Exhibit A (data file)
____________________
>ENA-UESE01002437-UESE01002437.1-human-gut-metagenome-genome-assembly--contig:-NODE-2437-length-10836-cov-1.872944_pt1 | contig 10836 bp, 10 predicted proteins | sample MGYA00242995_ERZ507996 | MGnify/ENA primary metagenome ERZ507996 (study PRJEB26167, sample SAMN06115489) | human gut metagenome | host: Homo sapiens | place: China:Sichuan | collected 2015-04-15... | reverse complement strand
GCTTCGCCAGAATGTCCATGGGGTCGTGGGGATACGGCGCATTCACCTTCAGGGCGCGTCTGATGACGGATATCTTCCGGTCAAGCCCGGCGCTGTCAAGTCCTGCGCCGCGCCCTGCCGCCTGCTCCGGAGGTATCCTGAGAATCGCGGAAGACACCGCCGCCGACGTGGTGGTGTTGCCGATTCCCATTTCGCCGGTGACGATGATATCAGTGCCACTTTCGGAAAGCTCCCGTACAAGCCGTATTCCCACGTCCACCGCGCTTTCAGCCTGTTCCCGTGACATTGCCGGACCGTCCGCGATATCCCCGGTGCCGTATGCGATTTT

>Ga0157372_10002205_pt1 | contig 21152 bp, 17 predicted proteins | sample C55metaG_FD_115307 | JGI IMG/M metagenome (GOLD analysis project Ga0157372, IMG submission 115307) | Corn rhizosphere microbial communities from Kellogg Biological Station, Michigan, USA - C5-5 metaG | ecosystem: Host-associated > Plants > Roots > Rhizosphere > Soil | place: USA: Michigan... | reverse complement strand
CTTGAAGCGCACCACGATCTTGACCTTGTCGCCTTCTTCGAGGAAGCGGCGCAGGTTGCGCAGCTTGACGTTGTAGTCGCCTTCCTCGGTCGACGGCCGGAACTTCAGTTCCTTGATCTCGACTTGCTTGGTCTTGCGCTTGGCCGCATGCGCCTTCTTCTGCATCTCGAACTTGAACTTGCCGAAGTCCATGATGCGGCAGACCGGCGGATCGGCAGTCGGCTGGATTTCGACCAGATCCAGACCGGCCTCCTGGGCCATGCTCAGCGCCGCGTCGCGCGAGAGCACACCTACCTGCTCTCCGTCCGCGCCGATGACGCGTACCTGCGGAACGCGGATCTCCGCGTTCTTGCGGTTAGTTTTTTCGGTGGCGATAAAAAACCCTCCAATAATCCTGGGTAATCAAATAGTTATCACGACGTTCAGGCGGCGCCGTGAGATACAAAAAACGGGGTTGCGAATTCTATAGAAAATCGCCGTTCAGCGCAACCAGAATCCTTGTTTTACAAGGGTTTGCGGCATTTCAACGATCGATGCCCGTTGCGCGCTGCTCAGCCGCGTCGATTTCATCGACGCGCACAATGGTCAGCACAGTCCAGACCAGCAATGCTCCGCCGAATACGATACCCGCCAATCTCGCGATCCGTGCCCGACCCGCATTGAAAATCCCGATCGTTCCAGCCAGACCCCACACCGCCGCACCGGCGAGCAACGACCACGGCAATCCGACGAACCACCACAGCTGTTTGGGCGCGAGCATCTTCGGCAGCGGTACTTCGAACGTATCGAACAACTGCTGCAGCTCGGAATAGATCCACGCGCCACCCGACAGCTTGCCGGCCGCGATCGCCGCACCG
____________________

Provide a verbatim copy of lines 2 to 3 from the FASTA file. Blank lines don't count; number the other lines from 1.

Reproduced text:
GCTTCGCCAGAATGTCCATGGGGTCGTGGGGATACGGCGCATTCACCTTCAGGGCGCGTCTGATGACGGATATCTTCCGGTCAAGCCCGGCGCTGTCAAGTCCTGCGCCGCGCCCTGCCGCCTGCTCCGGAGGTATCCTGAGAATCGCGGAAGACACCGCCGCCGACGTGGTGGTGTTGCCGATTCCCATTTCGCCGGTGACGATGATATCAGTGCCACTTTCGGAAAGCTCCCGTACAAGCCGTATTCCCACGTCCACCGCGCTTTCAGCCTGTTCCCGTGACATTGCCGGACCGTCCGCGATATCCCCGGTGCCGTATGCGATTTT

>Ga0157372_10002205_pt1 | contig 21152 bp, 17 predicted proteins | sample C55metaG_FD_115307 | JGI IMG/M metagenome (GOLD analysis project Ga0157372, IMG submission 115307) | Corn rhizosphere microbial communities from Kellogg Biological Station, Michigan, USA - C5-5 metaG | ecosystem: Host-associated > Plants > Roots > Rhizosphere > Soil | place: USA: Michigan... | reverse complement strand